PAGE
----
Years ago when I was a younger salesperson one of my biggest potential accounts was the 3M Company in Minnesota. They had a group there that was called the 3M Meeting Management Institute. The group published a paper that gave lots of guidelines on how to hold effective meetings. They also estimated that the 3M Company was wasting 1 million dollars a day on ineffective meetings. (Apparently they weren’t following their own advice)
I hadn’t had a lot of luck breaking into that account until one day I was in a stationary store and saw a poster with a picture of 1 million dollars on fire surrounded by smoke. I bought a bunch of them and began mailing one a day to the CEO of 3M with the same short note every day. The note said “another million up in smoke…I can help put out the fire but only if you give me the chance.”
I think I sent 14 or 15 posters before his administrative assistant called me to set up an appointment. 3M became the biggest account for my entire organization.
The fact that 3M was losing 1 million dollars a day (if that was indeed accurate) speaks more to the shear size of their company than it does to their inability to hold productive meetings. I don’t think they were really any worse at meetings than any other company, including yours.
The jokes and one-liners about ineffective meetings are endless. You have undoubtedly heard many of them yourself like, “meetings are where the minutes are kept and the hours are lost.” Or “meetings are indispensable when you don’t want to get anything done.”
They are funny and would be even funnier if it were not for the serious loss of productivity. Meetings are serious business. They are expensive whether the person or organization calling the meeting realizes it or not.
You may never learn to like meetings but you can learn to give them at least a chance at being productive by following a few simple guidelines. These are in no particular order but the more of them you follow the better your chances of have a meeting that matters.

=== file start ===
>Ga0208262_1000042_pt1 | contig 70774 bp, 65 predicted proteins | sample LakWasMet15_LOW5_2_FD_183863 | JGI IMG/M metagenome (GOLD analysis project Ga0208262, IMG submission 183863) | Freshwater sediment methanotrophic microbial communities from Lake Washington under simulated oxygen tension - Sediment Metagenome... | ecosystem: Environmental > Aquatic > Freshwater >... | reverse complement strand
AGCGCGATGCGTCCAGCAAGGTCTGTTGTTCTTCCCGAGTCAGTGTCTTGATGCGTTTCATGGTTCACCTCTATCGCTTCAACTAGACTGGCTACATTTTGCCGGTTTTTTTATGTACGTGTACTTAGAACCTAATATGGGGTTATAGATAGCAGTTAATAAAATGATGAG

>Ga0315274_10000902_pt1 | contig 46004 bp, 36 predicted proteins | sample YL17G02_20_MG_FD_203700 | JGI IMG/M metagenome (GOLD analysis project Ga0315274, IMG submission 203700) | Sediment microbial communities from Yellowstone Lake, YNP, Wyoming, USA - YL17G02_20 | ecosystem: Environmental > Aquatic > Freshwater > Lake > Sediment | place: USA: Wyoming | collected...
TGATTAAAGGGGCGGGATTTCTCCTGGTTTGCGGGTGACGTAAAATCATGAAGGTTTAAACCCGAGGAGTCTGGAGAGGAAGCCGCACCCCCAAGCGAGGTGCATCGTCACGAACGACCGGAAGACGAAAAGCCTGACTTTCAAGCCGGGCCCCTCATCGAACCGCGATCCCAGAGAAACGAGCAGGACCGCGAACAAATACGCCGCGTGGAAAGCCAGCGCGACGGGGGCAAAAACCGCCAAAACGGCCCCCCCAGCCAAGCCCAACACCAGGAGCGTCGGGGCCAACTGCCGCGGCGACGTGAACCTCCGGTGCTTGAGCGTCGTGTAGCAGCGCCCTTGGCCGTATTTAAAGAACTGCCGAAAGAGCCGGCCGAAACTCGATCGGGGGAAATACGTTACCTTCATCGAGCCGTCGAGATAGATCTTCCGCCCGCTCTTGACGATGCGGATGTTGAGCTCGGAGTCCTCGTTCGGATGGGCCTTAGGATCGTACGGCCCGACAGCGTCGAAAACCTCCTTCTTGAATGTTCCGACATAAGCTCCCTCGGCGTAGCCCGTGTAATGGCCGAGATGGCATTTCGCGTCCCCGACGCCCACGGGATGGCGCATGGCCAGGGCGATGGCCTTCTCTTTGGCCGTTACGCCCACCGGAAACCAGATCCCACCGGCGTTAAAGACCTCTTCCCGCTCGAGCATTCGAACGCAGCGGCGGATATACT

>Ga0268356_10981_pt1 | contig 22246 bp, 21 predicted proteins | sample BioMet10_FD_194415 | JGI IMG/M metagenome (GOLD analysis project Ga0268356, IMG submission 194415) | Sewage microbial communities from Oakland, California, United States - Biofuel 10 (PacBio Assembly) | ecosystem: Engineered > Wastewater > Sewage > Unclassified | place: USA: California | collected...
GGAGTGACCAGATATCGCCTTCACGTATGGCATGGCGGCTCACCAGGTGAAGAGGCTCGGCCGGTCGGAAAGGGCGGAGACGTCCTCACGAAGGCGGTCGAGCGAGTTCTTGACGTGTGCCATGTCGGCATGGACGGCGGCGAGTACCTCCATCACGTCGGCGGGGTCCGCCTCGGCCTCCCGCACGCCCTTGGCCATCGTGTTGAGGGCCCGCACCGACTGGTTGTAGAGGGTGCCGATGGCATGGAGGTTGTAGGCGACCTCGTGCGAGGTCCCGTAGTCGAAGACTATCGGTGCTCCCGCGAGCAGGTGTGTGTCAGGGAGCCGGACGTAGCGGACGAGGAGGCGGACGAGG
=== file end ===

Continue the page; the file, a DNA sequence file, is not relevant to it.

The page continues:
Before you call a meeting, justify it. Don’t schedule a meeting until you’re certain you need a meeting. Most people assume that meetings are productive. If you want a productive meeting then you should assume the exact opposite. Ask yourself, “What is the intended outcome? What are we trying to accomplish? Do we need to put people in a room together to accomplish it?” If you can’t specifically demonstrate the need for a meeting, don’t have a meeting. If you can, then the process of justifying it will help you focus on what you want the meeting to accomplish. It will increase the chances of the meeting achieving your goals.
Don’t invite spectators to the meeting. It’s easy to “over-invite” people to meetings. We include people that may or may not help us accomplish the meeting objective. Don’t do that. Only invite people who you know will add value to the meeting. Inviting spectators to a meeting means you have people in the meeting who feel no responsibility to follow through. They feel no responsibility to accomplish anything. The only thing spectators actually accomplish is making the meeting take longer than it should.
Schedule only the amount of time required to accomplish the objective. Programs like Outlook are no help when it comes to planning productive meetings. The default time when scheduling a meeting with Outlook is 30 or 60 minutes. Ignore those defaults. If you can accomplish your objective in 12 minutes then schedule a 12 minute meeting. People will appreciate your respect for their time. You’ll likely accomplish as much in those 12 minutes as you would have accomplished in a 60 minute meeting.
If you scheduled the meeting then it’s your meeting. When no one is in charge of the meeting then no one is in charge of the meeting. Few objectives are accomplished from meetings with no one in charge. If you called the meeting then you’re in charge of the meeting. You’re responsible for maintaining focus. Your responsible for accomplishing objectives and you’re responsible for keeping the meeting on time. If you can’t accept that responsibility then don’t schedule the meeting.
If there are no action steps it wasn’t a productive meeting. I’ve never been in a meeting where there wasn’t lots of talking. I’ve been in a ton of meetings where there was no action. Talk is cheap but action is priceless. If no one is assigned an action step, or several action steps, then nothing will come from the meeting. (Well actually something is likely to come from a meeting with no actions steps….another meeting) Every meeting participant should know exactly what is expected of them as a result of participating in the meeting and also when it is expected of them. If, and that’s a big if, if there is a follow up meeting it should begin with a discussion of those action steps. Remember, a lack of action steps lead to only one thing… no action.
Just because most meetings are not productive doesn’t mean most meetings can’t be productive. You may not be losing a million dollars a day in unproductive meetings but you almost certainly aren’t getting what you could get from them. If you’re calling the meeting then the ultimate success of the meeting is on you. If you can’t accept that then no one else should accept your meeting.